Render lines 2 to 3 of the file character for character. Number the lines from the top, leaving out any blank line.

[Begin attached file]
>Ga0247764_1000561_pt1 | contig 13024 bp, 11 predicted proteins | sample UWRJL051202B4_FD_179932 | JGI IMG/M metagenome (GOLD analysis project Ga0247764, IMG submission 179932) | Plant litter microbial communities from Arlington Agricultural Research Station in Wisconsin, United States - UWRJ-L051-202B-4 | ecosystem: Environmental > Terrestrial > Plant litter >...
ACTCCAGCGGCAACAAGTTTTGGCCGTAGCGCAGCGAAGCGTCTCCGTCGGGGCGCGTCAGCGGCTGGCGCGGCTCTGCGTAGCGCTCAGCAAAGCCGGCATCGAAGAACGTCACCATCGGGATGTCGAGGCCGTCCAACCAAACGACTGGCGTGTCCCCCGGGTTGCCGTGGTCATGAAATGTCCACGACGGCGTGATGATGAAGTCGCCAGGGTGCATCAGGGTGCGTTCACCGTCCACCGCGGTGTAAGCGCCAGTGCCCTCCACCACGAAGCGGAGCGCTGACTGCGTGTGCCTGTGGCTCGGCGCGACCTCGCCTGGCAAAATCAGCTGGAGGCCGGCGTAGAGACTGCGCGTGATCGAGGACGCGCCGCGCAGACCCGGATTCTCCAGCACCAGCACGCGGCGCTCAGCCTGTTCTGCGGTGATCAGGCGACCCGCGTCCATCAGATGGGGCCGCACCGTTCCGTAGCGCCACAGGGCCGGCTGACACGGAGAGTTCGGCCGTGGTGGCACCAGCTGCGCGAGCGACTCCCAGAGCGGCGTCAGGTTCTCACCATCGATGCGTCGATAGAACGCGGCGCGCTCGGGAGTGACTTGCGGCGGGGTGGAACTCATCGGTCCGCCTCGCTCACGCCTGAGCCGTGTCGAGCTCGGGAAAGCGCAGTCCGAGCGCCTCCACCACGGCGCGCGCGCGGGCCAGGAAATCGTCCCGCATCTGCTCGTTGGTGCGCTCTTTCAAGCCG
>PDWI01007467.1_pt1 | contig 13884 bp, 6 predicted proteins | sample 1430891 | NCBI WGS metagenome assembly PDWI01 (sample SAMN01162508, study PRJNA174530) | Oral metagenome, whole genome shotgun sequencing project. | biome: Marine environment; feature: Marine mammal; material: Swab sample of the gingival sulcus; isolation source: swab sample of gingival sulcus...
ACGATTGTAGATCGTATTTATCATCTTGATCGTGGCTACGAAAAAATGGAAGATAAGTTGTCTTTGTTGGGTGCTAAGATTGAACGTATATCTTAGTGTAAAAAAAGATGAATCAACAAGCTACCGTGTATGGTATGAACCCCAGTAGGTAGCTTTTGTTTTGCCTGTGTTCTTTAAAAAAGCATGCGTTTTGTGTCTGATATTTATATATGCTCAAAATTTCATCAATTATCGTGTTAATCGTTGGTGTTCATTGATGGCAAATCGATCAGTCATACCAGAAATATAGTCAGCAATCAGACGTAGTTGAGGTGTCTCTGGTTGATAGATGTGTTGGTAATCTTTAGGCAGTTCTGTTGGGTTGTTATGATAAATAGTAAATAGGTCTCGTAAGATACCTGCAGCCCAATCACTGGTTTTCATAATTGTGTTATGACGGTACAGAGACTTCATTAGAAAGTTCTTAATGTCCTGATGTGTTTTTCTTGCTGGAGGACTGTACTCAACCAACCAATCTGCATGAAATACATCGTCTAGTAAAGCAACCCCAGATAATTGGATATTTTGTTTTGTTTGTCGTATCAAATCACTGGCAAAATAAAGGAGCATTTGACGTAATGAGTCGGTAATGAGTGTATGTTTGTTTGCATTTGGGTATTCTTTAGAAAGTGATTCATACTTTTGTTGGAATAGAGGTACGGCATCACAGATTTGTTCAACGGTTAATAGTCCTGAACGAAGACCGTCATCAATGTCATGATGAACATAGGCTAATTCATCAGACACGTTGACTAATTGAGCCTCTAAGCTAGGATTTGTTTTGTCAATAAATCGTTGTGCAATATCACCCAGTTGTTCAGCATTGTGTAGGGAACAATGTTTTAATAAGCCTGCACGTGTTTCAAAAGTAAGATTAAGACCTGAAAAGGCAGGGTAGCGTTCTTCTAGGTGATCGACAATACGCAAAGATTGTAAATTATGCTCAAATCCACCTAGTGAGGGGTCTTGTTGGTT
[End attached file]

ACTCCAGCGGCAACAAGTTTTGGCCGTAGCGCAGCGAAGCGTCTCCGTCGGGGCGCGTCAGCGGCTGGCGCGGCTCTGCGTAGCGCTCAGCAAAGCCGGCATCGAAGAACGTCACCATCGGGATGTCGAGGCCGTCCAACCAAACGACTGGCGTGTCCCCCGGGTTGCCGTGGTCATGAAATGTCCACGACGGCGTGATGATGAAGTCGCCAGGGTGCATCAGGGTGCGTTCACCGTCCACCGCGGTGTAAGCGCCAGTGCCCTCCACCACGAAGCGGAGCGCTGACTGCGTGTGCCTGTGGCTCGGCGCGACCTCGCCTGGCAAAATCAGCTGGAGGCCGGCGTAGAGACTGCGCGTGATCGAGGACGCGCCGCGCAGACCCGGATTCTCCAGCACCAGCACGCGGCGCTCAGCCTGTTCTGCGGTGATCAGGCGACCCGCGTCCATCAGATGGGGCCGCACCGTTCCGTAGCGCCACAGGGCCGGCTGACACGGAGAGTTCGGCCGTGGTGGCACCAGCTGCGCGAGCGACTCCCAGAGCGGCGTCAGGTTCTCACCATCGATGCGTCGATAGAACGCGGCGCGCTCGGGAGTGACTTGCGGCGGGGTGGAACTCATCGGTCCGCCTCGCTCACGCCTGAGCCGTGTCGAGCTCGGGAAAGCGCAGTCCGAGCGCCTCCACCACGGCGCGCGCGCGGGCCAGGAAATCGTCCCGCATCTGCTCGTTGGTGCGCTCTTTCAAGCCG
>PDWI01007467.1_pt1 | contig 13884 bp, 6 predicted proteins | sample 1430891 | NCBI WGS metagenome assembly PDWI01 (sample SAMN01162508, study PRJNA174530) | Oral metagenome, whole genome shotgun sequencing project. | biome: Marine environment; feature: Marine mammal; material: Swab sample of the gingival sulcus; isolation source: swab sample of gingival sulcus...